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Hoffmann, R. A wiki for the life sciences where authorship matters. Nature Genetics (2008)

Frequent gain and loss of pyrrolizidine alkaloids in the evolution of Senecio section Jacobaea (Asteraceae).

Pyrrolizidine alkaloids (PAs) of the macrocyclic senecionine type are secondary metabolites characteristic for most species of the genus Senecio (Asteraceae). These PAs are deterrent and toxic to most vertebrates and insects and provide plants with a chemical defense against herbivores. We studied the PA composition of 24 out of 26 species of Senecio section Jacobaea using GC-MS. The PA profiles of eight of these species have not been studied before and additional PAs were identified for most other species that were included in previous studies. With one exception (senecivernine) all 26 PAs identified in sect. Jacobaea can be regarded as derivatives of the biosynthetic backbone structure senecionine. Based on the PA profiles of the species of sect. Jacobaea and the results of previous tracer studies, we constructed two hypothetical biosynthetic scenarios of senecionine diversification. Both scenarios contain two major reactions: the conversion of the necine base moiety retronecine into the otonecine moiety and site-specific epoxidations within the necic acid moiety. Further reactions are site-specific hydroxylations, sometimes followed by O-acetylations, site-specific dehydrogenations, E, Z-isomerizations, and epoxide hydrolysis and chlorolysis. The GC-MS data and both biosynthetic scenarios were subsequently used to study the evolution of PA formation in sect. Jacobaea by reconstructing the evolutionary history of qualitative PA variation in this section. This was achieved by optimizing additive presence/absence data of PAs and types of enzymatic conversions on a maximum parsimony cladogram of section Jacobaea inferred from DNA sequence and morphological data. Besides showing large intra- and interspecific variation, PA distribution appears to be largely incidental within the whole clade. These results together with the finding that all but one of the PAs identified in sect. Jacobaea are also present in species of other sections of Senecio indicate that differences in PA profiles in Senecio can not be explained by the gain and loss of PA specific genes, but rather by a transient switch-off and switch-on of the expression of genes encoding PA pathway-specific enzymes.[1]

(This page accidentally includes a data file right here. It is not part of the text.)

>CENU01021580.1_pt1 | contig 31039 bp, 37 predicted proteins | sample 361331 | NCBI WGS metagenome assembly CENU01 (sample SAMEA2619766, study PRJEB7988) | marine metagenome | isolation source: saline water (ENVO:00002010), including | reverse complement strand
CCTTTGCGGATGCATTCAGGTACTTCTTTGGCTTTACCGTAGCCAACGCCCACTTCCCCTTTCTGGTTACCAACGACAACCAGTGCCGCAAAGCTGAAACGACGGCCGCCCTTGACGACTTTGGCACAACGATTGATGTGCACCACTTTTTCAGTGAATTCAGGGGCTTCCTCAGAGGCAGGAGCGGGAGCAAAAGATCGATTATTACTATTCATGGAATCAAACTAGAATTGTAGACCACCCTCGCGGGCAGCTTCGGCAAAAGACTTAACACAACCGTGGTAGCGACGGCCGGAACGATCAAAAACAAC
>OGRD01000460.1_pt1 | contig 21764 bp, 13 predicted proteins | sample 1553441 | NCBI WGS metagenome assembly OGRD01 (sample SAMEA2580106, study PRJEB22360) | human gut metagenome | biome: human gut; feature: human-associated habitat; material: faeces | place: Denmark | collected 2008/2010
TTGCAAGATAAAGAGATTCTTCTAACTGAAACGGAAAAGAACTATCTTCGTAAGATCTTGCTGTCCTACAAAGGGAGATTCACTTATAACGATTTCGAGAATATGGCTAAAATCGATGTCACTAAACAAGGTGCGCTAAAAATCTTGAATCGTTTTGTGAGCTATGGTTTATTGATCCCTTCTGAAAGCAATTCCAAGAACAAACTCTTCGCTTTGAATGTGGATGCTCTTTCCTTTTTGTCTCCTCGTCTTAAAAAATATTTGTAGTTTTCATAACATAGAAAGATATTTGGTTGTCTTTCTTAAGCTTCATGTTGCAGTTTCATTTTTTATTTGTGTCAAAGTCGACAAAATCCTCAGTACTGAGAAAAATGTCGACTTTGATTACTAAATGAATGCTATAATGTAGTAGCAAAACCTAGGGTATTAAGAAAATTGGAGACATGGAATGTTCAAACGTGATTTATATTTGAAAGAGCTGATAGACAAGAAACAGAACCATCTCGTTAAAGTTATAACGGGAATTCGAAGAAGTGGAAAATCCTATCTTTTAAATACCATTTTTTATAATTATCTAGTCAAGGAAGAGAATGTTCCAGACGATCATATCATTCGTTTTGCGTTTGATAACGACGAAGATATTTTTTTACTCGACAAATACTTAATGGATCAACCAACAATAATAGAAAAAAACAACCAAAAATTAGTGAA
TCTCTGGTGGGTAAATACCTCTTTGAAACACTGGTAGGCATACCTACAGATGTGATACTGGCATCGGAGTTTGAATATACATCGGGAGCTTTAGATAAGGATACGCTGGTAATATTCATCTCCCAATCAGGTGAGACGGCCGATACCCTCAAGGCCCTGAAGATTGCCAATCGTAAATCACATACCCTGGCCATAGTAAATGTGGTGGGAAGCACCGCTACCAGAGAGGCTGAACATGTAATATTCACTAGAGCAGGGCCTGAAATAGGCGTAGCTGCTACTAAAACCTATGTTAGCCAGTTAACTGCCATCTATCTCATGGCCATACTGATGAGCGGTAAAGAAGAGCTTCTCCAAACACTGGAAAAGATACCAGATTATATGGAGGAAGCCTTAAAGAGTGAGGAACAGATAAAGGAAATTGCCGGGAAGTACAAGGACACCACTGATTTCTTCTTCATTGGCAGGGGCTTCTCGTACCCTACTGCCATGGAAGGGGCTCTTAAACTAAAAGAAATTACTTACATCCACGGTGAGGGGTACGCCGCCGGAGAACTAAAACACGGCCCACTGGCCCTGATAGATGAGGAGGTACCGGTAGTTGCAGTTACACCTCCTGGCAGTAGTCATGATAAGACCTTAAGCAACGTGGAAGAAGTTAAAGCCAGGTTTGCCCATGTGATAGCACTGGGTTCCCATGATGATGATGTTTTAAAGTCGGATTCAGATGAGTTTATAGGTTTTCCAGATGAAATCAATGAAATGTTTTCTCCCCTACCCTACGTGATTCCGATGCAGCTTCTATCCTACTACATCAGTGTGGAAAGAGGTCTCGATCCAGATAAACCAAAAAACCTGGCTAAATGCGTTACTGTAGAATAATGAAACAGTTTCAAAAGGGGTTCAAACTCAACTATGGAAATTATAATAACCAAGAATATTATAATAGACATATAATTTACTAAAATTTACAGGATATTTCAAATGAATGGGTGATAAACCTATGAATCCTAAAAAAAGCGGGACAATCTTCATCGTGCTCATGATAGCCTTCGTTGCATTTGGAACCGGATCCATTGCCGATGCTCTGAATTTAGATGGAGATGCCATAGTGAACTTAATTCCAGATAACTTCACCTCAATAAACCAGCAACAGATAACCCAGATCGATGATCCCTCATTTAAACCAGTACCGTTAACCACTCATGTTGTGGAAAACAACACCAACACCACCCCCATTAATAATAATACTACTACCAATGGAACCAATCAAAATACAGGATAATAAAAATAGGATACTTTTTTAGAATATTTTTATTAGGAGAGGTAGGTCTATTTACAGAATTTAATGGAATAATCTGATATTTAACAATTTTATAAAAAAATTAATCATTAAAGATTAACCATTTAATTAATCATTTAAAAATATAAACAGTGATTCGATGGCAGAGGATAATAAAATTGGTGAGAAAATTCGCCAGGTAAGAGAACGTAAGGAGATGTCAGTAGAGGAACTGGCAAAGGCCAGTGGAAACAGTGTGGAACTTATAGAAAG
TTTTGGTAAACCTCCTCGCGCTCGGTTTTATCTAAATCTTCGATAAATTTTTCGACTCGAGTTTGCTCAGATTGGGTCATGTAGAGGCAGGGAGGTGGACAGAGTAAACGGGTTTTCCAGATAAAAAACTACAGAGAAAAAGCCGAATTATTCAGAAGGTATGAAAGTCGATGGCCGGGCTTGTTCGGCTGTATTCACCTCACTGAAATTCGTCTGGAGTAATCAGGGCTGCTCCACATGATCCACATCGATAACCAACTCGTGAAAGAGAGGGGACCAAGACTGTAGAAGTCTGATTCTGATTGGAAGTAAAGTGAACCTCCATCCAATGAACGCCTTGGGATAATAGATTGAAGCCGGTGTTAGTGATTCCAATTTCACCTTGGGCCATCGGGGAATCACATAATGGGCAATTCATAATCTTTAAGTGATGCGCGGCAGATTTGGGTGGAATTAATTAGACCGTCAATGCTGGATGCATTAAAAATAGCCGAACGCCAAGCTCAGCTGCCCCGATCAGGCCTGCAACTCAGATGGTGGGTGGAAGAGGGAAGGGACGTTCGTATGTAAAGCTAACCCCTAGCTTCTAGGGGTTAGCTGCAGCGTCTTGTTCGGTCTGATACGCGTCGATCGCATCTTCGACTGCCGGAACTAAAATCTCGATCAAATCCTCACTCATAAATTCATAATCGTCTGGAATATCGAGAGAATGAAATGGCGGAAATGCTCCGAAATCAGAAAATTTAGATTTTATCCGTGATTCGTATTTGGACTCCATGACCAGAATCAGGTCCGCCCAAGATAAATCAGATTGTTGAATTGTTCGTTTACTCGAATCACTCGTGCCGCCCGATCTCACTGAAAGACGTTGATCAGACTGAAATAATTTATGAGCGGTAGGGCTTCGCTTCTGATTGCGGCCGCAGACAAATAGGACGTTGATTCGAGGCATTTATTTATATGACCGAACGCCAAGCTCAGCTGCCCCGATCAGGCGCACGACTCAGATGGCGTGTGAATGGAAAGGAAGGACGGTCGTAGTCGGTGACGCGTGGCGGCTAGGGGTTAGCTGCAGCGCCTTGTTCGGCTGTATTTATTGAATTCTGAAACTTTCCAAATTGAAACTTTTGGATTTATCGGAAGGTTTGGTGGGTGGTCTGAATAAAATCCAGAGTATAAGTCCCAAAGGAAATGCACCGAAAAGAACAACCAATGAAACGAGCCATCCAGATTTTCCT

1. Frequent gain and loss of pyrrolizidine alkaloids in the evolution of Senecio section Jacobaea (Asteraceae). Pelser, P.B., de Vos, H., Theuring, C., Beuerle, T., Vrieling, K., Hartmann, T. Phytochemistry (2005) [Pubmed]
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